**Important:** Make your programs as impervious to crashes as you can.

For example, in the problems where integers need to be loaded, make sure that if anything else is loaded, the program asks again for the same input until it is done right.

However, you should always allow your programs to be interrupted by `Ctrl+C`

, so never use the `except:`

clause without specifying which exception you want to catch.

**Problem 1.** Write a program that loads a list of integers until it loads a zero (which does not get added to the list). The program then has to print the sums of all rightmost digits, all the second to rightmost ones, etc.

For example, the list $[ \color{blue}1\color{red}7, \color{blue}1\color{red}9, \color{blue}2\color{red}3, \color{orange}1\color{green}7\color{blue}1\color{red}9, \color{green}1\color{blue}2\color{red}7 ]$ will produce $\color{red}7 + \color{red}9 + \color{red}3 + \color{red}9 + \color{red}7 = 35$, $\color{blue}1 + \color{blue}1 + \color{blue}2 + \color{blue}1 + \color{blue}2 = 7$, $\color{green}7 + \color{green}1 = 8$, $\color{orange}1 = 1$, so the output should be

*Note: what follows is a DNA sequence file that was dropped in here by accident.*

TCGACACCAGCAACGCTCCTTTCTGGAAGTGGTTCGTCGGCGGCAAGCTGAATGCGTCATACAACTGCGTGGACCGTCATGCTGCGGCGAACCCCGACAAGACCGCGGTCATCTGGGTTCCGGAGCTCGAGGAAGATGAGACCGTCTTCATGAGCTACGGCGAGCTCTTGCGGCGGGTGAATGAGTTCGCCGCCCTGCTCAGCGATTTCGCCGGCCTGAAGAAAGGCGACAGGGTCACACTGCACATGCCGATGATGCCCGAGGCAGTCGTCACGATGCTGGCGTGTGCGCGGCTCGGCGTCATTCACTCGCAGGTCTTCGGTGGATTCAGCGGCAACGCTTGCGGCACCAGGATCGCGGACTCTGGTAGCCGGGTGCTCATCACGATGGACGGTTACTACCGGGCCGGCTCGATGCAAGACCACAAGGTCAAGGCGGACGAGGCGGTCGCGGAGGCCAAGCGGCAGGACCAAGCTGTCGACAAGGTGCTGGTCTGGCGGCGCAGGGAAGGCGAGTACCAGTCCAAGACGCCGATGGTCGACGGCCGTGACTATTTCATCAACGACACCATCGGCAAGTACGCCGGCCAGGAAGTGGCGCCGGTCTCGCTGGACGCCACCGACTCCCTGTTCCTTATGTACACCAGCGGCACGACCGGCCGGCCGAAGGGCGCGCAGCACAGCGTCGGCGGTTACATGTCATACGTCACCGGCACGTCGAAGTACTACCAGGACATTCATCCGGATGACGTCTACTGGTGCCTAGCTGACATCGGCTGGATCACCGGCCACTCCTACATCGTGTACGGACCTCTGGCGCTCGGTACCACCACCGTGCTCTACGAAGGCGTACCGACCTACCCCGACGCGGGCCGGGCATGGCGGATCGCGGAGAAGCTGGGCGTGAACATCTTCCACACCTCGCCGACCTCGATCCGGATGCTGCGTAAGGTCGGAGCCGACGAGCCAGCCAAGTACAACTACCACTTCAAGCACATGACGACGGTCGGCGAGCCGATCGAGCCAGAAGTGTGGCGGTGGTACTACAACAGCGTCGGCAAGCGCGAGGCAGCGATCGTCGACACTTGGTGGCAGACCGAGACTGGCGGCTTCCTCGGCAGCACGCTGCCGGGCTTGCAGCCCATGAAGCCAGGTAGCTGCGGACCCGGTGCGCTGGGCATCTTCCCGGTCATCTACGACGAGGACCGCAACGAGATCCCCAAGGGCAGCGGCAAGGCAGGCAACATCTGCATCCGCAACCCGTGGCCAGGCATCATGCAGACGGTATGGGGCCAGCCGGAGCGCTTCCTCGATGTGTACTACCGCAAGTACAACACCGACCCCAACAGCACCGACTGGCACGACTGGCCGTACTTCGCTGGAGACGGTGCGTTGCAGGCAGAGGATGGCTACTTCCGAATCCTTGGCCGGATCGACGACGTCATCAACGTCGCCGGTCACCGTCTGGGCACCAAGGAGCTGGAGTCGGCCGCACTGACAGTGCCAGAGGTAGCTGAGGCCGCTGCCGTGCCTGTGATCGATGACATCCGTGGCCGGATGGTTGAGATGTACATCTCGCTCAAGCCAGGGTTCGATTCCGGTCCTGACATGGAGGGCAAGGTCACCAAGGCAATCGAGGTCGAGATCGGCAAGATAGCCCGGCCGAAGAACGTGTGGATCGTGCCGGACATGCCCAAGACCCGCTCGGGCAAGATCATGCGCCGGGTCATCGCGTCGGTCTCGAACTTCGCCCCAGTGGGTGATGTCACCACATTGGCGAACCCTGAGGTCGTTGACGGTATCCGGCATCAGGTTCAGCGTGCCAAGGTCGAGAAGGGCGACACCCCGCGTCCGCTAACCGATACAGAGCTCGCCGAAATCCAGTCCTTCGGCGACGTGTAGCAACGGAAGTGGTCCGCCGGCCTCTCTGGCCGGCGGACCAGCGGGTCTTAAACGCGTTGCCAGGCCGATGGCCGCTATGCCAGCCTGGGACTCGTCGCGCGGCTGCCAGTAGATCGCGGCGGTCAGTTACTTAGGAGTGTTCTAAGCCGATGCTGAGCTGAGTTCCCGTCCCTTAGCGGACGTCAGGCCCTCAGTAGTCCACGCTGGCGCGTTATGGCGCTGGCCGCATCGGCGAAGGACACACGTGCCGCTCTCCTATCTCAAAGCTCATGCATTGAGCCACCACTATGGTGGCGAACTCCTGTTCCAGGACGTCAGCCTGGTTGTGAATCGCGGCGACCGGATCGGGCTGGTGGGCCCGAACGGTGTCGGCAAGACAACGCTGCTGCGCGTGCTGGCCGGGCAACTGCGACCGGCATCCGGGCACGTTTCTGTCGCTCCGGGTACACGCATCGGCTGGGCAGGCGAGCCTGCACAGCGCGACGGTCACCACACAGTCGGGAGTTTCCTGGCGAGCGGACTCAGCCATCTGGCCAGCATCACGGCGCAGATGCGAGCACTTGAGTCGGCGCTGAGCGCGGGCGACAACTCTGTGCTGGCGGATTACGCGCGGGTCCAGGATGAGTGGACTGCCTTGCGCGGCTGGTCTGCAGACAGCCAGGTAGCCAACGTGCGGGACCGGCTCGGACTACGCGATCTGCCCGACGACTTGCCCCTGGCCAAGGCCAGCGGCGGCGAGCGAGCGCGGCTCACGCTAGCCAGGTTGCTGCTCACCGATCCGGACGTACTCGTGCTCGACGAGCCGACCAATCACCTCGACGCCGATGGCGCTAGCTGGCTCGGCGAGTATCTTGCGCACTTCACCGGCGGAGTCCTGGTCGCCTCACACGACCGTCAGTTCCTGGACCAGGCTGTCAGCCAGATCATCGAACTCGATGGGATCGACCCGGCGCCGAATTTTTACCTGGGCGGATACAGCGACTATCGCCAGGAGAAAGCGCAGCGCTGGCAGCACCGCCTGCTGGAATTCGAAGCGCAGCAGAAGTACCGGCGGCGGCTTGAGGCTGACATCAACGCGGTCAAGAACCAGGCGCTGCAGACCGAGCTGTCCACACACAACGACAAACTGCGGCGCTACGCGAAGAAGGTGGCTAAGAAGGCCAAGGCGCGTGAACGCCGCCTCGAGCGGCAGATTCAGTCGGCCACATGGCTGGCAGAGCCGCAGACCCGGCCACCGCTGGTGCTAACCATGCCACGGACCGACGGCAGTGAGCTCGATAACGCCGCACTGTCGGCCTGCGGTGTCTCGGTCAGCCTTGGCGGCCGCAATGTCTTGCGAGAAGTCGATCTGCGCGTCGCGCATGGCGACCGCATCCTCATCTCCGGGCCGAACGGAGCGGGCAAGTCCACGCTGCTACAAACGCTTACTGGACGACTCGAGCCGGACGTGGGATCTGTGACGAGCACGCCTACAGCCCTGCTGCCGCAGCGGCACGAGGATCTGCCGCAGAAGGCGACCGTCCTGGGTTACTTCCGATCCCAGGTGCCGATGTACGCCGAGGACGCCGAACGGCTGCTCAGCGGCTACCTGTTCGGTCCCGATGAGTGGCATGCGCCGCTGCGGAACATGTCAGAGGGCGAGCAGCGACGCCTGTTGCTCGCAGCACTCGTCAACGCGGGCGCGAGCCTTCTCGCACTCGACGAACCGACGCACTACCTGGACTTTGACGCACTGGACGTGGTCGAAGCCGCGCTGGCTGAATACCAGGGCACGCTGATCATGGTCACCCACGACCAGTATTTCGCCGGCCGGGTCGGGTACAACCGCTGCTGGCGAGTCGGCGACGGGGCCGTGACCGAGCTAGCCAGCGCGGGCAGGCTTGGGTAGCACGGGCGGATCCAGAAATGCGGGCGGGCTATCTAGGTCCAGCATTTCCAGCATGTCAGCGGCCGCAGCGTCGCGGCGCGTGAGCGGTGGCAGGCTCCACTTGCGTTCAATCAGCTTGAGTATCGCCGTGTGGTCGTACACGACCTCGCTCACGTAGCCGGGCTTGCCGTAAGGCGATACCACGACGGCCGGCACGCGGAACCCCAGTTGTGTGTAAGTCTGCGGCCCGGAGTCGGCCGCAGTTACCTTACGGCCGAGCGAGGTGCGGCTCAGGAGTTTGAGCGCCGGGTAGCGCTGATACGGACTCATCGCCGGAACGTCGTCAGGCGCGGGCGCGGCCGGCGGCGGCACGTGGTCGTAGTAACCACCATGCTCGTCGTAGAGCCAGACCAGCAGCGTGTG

```
The sum of the 1. digits from the right: 35
The sum of the 2. digits from the right: 7
The sum of the 3. digits from the right: 8
The sum of the 4. digits from the right: 1
```

As mentioned above, make sure that the program doesn't crash even if the user inputs floats or some text instead of integers (in which case the same input should be requested again).

**Problem 2.** Write a program that loads a list of integers as a string (all the numbers are separated by a single comma) and prints the frequency of each digit.

For example, if the list $[\color{red}17, \color{red}19, \color{blue}2\color{green}3, \color{red}17\color{red}19, \color{red}1\color{blue}27]$ is given, then a digit $\color{red}1$ appears $5$ times, a digit $\color{blue}2$ appears $2$ times, a digit $\color{green}3$ appears only once, etc., so the program should print:

```
A digit 0 has appeared in none of the numbers.
A digit 1 has appeared 5 times.
A digit 2 has appeared 2 times.
A digit 3 has appeared once.
A digit 4 has appeared in none of the numbers.
A digit 5 has appeared in none of the numbers.
A digit 6 has appeared in none of the numbers.
A digit 7 has appeared 3 times.
A digit 8 has appeared in none of the numbers.
A digit 9 has appeared 2 times.
```

Try to get exactly the same output for this example (notice the difference in the format of the output message for the digits that appeared only once, more than once, or not a single time).

**Problem 3.** Solve the previous problem, but instead of a list of integers analyze a line of text (i.e., a string) and count the frequencies of all its characters.

**Hint:** Instead of counting the frequences in a list (which was convenient for the digits `0,1,...,9`

) as in the solution of the previous problem, a different data structure might be more useful here.